Adaptive capacity & resilience to natural disasters in Latin America : a case study on the 2007 Ica, Peru earthquake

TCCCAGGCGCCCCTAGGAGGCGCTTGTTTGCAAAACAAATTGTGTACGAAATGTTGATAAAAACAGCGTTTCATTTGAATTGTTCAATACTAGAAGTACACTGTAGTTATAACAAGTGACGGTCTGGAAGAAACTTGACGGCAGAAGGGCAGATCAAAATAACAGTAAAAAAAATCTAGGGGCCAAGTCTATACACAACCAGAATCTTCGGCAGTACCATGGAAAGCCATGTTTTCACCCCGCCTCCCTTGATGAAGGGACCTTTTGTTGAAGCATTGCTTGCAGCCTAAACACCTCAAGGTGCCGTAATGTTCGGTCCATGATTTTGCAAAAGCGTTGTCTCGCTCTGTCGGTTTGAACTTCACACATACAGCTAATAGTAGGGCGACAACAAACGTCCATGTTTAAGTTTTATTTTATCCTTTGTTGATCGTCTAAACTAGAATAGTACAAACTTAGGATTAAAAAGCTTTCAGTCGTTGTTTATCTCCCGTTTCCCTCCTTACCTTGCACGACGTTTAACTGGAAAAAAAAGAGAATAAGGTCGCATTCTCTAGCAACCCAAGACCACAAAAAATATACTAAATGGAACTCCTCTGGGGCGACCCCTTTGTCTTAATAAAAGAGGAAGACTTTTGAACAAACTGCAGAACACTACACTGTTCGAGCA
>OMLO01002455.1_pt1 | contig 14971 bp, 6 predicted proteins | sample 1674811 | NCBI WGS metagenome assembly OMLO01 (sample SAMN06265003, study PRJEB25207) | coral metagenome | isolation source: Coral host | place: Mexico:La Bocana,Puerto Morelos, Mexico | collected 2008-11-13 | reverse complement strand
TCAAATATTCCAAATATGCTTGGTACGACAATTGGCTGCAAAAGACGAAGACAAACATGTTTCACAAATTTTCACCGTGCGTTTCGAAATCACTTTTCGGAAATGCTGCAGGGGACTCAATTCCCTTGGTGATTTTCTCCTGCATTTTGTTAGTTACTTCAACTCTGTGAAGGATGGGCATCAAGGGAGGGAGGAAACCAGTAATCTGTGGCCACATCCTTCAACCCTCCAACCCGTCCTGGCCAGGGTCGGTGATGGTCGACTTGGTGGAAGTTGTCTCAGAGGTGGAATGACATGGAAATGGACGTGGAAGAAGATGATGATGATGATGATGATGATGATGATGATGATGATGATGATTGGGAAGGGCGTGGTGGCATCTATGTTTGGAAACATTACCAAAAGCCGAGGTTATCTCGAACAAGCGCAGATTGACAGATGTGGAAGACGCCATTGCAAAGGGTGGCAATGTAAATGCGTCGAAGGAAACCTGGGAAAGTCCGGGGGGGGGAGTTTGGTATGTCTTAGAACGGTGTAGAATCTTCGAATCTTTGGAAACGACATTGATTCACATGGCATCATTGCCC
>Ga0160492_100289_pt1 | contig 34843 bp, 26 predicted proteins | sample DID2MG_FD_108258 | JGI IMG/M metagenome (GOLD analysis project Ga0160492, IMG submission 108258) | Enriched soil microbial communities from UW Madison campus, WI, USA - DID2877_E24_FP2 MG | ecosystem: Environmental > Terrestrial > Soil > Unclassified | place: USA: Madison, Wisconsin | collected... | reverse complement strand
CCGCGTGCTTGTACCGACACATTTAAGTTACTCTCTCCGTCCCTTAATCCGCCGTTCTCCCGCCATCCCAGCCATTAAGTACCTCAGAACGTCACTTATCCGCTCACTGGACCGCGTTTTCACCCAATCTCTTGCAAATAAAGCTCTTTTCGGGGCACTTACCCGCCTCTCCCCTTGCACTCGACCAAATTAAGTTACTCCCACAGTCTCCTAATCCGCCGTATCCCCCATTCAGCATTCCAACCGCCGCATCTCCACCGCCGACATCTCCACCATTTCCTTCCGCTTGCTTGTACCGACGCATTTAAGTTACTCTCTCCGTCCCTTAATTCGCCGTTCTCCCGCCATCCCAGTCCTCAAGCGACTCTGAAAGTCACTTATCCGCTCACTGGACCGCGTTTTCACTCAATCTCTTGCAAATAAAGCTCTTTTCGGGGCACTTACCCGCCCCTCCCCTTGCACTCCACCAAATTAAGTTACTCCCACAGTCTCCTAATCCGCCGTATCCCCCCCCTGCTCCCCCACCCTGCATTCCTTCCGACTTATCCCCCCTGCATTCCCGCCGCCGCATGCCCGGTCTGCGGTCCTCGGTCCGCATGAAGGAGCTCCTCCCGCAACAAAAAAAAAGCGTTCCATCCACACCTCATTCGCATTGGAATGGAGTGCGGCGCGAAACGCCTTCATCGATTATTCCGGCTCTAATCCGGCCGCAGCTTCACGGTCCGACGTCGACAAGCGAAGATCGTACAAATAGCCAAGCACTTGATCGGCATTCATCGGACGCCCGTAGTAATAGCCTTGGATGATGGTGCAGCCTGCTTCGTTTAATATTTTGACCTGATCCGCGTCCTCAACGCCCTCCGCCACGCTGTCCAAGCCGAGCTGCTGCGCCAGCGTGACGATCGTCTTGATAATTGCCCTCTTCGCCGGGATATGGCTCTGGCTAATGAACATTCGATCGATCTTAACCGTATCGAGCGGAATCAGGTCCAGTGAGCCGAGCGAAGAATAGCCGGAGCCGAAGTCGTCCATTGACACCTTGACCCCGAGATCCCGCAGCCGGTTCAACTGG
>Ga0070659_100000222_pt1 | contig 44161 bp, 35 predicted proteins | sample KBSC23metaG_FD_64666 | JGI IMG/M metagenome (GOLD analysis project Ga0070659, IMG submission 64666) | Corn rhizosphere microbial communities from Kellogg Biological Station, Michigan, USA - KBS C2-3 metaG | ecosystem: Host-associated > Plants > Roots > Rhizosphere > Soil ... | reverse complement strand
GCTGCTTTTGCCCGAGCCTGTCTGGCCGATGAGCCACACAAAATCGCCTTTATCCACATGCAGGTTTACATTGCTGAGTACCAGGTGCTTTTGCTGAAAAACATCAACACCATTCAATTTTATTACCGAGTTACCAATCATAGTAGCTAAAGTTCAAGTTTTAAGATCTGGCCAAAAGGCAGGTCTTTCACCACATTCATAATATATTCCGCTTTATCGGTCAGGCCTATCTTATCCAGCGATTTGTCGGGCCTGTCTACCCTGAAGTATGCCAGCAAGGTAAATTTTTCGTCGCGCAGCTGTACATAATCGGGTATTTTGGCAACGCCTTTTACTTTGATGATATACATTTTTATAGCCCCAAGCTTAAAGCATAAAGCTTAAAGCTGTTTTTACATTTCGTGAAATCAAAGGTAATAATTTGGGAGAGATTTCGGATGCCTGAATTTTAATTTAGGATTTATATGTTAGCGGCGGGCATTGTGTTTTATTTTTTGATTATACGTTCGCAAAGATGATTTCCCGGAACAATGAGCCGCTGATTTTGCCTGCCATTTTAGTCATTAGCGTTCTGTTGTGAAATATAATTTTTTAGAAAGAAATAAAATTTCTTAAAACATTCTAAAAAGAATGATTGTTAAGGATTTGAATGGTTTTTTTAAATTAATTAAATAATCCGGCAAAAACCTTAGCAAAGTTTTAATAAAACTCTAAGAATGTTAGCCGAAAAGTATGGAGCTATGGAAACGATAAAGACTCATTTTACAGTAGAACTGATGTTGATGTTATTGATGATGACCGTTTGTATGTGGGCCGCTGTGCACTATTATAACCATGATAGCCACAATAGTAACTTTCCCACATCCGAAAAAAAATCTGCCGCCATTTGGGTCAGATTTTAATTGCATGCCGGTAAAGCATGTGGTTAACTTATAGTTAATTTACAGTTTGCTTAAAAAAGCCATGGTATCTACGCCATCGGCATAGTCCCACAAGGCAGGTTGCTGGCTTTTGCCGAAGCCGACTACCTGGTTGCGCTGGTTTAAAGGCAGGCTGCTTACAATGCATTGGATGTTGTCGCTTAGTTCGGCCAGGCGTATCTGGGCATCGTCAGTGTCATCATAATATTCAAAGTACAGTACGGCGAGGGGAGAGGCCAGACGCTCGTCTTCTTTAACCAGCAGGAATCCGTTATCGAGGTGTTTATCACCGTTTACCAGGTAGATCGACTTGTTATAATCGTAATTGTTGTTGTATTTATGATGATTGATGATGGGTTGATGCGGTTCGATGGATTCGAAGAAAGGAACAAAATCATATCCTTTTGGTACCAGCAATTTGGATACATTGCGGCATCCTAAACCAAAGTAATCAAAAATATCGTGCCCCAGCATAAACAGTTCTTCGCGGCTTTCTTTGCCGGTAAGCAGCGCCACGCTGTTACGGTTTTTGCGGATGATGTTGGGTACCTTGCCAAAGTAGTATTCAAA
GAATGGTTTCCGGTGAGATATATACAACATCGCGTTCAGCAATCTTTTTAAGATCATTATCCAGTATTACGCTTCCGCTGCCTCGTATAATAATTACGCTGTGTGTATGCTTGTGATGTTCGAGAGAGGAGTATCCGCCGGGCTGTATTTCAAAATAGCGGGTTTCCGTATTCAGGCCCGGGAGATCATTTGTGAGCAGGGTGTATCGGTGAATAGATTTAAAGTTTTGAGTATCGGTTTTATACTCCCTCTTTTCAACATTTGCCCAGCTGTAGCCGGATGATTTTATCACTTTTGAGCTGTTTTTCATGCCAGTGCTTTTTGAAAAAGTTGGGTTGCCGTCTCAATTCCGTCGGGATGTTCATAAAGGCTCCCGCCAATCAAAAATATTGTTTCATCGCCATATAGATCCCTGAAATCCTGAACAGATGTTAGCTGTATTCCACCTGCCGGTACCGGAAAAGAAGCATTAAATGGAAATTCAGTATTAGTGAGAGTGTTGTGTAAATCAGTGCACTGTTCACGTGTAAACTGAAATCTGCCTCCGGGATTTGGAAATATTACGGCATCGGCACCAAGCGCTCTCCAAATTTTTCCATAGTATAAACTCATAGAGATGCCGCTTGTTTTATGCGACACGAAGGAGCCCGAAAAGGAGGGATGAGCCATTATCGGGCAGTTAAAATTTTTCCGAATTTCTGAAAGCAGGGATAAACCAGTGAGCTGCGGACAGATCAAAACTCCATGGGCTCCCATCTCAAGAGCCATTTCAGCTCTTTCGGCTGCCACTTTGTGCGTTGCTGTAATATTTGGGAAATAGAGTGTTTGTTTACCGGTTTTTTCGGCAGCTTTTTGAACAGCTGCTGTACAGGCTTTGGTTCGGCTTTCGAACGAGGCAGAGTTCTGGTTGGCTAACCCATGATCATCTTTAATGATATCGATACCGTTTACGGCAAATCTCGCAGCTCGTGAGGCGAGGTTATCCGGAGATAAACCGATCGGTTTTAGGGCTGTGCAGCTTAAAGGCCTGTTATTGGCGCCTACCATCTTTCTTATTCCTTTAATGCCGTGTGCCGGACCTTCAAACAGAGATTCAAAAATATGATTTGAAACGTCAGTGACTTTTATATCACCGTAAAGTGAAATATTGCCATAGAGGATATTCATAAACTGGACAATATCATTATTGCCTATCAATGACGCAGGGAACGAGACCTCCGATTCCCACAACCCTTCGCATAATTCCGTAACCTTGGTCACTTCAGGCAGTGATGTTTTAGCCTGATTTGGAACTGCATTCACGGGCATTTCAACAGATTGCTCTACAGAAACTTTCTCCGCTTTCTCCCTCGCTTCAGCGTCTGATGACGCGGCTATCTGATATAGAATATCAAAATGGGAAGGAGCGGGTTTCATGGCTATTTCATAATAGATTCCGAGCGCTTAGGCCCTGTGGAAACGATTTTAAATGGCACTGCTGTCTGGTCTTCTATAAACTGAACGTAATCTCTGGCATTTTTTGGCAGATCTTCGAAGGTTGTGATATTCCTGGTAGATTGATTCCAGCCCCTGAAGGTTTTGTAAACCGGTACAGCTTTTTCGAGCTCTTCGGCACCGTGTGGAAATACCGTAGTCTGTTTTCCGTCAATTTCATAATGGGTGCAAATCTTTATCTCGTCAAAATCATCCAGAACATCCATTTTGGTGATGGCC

The purpose of this study is to explore, compare, and analyze the process of learning and the importance of adaptation and resilience in a continuously evolving environment amidst natural disasters as seen in two earthquake-prone communities located in southern Peru. The framework of complex adaptive systems offers insight into understanding human limitations to control an environment that is constantly far from equilibrium. Complexity science theory supports the study and the self-organization of communities in the process of coping with a disaster. Reports generated from informal interviews and participatory techniques further support all evidential findings. The co-evolution process given by the participation of diverse agents may include the collaboration and involvement of victims as well as local, state, and national organizations. Results from the co-evolution process may derive from previous experiences, preparedness, education, the development of previous relationships, and the capacity of improvisation. Furthermore, solidarity, self-organization and adaptation of agents in a community may further influence the ability to deal effectively with unexpected adversity.